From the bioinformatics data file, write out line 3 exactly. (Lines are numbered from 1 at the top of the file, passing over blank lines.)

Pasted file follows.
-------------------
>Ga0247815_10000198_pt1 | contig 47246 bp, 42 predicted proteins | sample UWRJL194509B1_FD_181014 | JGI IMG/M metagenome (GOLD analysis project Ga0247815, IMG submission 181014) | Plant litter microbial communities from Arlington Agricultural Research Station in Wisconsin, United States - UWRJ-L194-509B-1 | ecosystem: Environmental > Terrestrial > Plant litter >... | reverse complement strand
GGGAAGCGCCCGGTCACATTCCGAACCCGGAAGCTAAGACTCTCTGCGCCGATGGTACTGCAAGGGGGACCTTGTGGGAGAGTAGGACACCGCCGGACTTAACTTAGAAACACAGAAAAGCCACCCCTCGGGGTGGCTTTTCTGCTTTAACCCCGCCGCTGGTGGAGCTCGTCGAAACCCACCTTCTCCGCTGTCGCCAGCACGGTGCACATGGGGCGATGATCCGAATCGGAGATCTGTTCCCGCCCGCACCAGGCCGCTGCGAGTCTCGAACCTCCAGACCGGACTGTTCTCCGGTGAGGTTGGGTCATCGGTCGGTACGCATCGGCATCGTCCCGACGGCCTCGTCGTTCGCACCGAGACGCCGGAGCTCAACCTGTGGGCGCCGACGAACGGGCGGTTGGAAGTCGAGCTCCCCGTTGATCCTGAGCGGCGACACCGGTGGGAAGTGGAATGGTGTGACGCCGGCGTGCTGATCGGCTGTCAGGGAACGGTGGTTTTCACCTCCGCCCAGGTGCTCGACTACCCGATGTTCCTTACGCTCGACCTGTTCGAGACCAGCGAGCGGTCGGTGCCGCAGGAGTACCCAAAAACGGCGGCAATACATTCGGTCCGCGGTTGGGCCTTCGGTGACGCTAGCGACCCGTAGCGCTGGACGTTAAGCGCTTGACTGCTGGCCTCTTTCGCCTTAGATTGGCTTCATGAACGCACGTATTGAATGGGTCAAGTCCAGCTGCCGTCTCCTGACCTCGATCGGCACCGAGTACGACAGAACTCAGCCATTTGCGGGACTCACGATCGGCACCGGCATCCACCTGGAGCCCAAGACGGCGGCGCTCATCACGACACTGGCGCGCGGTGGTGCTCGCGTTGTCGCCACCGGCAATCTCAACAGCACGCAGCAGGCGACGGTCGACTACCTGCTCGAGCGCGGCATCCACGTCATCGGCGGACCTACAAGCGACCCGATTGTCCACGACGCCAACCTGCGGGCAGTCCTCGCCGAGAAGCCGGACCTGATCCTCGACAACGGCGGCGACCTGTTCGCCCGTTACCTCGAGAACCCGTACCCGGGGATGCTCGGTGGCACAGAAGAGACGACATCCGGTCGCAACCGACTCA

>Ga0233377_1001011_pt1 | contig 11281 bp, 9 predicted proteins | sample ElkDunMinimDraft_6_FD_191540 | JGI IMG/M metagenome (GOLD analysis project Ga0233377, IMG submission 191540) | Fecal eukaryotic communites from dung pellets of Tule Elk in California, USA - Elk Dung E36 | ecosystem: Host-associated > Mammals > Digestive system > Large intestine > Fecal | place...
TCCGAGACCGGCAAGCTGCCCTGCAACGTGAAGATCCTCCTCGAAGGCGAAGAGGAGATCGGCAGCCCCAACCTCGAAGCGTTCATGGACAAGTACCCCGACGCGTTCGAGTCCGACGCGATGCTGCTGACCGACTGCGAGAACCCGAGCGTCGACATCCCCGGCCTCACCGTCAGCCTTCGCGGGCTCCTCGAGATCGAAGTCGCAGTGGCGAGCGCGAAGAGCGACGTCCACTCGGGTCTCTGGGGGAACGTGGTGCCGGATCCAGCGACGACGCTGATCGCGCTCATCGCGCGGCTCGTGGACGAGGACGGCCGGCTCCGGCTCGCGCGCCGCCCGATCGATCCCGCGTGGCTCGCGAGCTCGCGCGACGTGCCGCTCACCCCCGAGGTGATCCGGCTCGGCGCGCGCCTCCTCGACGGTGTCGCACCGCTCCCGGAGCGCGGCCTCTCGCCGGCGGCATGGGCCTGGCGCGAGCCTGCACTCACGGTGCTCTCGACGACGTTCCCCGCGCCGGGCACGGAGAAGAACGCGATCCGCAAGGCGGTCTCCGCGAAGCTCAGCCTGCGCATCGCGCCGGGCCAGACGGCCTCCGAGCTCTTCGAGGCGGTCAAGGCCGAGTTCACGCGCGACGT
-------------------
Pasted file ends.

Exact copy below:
>Ga0233377_1001011_pt1 | contig 11281 bp, 9 predicted proteins | sample ElkDunMinimDraft_6_FD_191540 | JGI IMG/M metagenome (GOLD analysis project Ga0233377, IMG submission 191540) | Fecal eukaryotic communites from dung pellets of Tule Elk in California, USA - Elk Dung E36 | ecosystem: Host-associated > Mammals > Digestive system > Large intestine > Fecal | place...